Monday, September 5, 2011

Not Swiss Cheese: Apollo 18


Borrowing the style of the “actual footage” genre, Apollo 18 adopts science fiction trappings and takes us to the moon where it builds more suspense and delivers more satisfying chills than all the thumps in the night of the Paranormal Activity movies.

Purporting to be the found footage of the top secret, forgotten Apollo 18 Mission, the movie sets out to reveal why NASA has stayed away from the moon since the 70s. Needless to say, crew members Ben (Warren Christie), Nate (Lloyd Owen), and John (Ryan Robbins) encounter more than just lifeless moonscapes, but I shall reveal no details here. As Ben, Warren Christie is especially intense and convincing as his blandly technical astronaut's tone turns to panic.

Since the story takes place in 1974, the crew members employ fixed 16 mm cameras (no camcorders here), and we get some stark black and white shots of the astronauts isolated in a barren terrain, an atmosphere which sets an eerie tone. Meanwhile, the claustrophobic lunar landing module, along with the delicate limits of the protection it offers, intensifies the urgency of the danger. If a demon haunts your house, you can leave the room or go stay with a friend, but on the moon there are no neighbors.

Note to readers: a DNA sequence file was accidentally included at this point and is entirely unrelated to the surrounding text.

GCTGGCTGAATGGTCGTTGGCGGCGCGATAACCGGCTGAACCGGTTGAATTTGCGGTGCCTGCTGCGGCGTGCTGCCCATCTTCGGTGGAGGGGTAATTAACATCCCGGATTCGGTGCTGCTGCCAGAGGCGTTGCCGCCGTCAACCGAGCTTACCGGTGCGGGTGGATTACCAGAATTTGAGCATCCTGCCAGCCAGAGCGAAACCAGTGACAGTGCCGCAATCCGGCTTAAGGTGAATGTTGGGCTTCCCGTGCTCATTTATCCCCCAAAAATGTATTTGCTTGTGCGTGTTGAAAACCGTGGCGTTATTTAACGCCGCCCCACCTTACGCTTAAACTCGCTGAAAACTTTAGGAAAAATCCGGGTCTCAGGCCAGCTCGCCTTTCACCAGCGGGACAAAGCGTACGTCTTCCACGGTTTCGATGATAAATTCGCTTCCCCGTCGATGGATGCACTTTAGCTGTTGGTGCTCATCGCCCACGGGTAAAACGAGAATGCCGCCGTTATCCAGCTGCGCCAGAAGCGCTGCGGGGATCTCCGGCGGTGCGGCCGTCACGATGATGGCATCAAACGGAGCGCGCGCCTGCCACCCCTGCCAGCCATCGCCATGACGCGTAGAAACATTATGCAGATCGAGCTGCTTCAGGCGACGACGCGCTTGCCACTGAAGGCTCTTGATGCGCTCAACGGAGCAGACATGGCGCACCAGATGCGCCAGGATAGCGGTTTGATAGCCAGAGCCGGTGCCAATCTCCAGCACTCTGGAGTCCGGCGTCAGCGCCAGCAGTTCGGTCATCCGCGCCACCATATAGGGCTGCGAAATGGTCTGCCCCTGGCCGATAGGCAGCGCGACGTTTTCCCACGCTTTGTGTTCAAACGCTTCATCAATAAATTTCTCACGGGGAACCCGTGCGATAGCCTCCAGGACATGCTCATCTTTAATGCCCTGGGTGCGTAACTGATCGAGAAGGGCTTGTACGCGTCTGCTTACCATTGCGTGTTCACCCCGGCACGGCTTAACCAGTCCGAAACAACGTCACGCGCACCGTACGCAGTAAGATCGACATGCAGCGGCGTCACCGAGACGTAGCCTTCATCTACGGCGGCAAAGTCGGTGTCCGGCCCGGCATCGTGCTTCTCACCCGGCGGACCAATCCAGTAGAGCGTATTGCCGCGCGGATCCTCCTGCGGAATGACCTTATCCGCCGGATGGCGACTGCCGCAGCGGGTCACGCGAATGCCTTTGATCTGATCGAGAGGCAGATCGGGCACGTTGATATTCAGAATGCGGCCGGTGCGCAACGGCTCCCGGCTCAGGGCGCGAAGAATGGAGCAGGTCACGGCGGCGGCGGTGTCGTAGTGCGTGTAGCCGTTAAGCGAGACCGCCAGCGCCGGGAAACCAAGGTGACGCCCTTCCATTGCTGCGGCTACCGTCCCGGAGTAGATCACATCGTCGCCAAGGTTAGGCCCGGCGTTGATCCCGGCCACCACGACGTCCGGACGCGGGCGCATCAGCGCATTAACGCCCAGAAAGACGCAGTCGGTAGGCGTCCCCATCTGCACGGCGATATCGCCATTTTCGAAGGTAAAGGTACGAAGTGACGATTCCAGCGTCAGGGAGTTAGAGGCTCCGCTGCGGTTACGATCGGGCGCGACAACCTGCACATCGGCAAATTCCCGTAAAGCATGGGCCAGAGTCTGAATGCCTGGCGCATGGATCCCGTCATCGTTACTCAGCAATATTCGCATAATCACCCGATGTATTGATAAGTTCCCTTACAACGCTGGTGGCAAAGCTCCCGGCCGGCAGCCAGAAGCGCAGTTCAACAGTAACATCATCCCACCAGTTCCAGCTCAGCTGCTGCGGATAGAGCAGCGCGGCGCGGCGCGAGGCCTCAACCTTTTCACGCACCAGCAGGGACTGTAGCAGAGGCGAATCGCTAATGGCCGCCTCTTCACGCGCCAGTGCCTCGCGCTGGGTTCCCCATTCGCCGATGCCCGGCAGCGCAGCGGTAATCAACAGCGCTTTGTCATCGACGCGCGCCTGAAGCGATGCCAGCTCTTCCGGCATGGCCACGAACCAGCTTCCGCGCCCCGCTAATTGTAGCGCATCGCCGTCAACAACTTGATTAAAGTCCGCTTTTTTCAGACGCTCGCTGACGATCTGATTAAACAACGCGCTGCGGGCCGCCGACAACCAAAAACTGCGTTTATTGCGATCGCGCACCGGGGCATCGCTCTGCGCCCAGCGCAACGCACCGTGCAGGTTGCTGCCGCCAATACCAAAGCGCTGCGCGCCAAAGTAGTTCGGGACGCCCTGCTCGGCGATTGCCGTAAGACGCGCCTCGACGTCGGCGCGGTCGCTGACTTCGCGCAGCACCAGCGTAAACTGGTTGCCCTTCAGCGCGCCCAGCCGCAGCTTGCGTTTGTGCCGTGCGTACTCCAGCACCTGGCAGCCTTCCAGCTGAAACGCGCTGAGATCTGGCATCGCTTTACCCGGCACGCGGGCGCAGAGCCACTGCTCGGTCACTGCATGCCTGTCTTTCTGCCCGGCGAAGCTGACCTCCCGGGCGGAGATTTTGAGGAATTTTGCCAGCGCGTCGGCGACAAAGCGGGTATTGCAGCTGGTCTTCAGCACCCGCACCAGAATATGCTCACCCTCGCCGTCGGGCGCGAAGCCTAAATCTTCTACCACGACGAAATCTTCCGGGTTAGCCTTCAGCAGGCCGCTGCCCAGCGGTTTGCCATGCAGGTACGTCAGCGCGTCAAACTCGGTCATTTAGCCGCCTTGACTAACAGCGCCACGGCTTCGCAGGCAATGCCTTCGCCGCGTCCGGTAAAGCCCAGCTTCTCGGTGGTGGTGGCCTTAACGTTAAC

As a big-budget, color film enhanced with elaborate CGI, Apollo 18 could have been a major sci-fi epic, but what the filmmakers achieve here with three actors, a couple of tight interior sets, and murky shots of the lunar wasteland is quite impressive. This is an enjoyable little movie.

2 comments:

DTG Reviews said...

Saw this movie several months ago. Not the greatest found footage film but far from the worst. I like movies with a space theme, and I enjoy seeing scenes with the moon, but this one was somewhat difficult to follow beyond the basic theme as something terrible was up there and very difficult to watch. The scenes were intentionally poor quality and shaky.

Hokahey said...

I enjoyed this movie's creepy atmosphere - based on the basic premise that if you were an astronaut on the moon, you have no reason to suspect that anyone else or any other thing is there.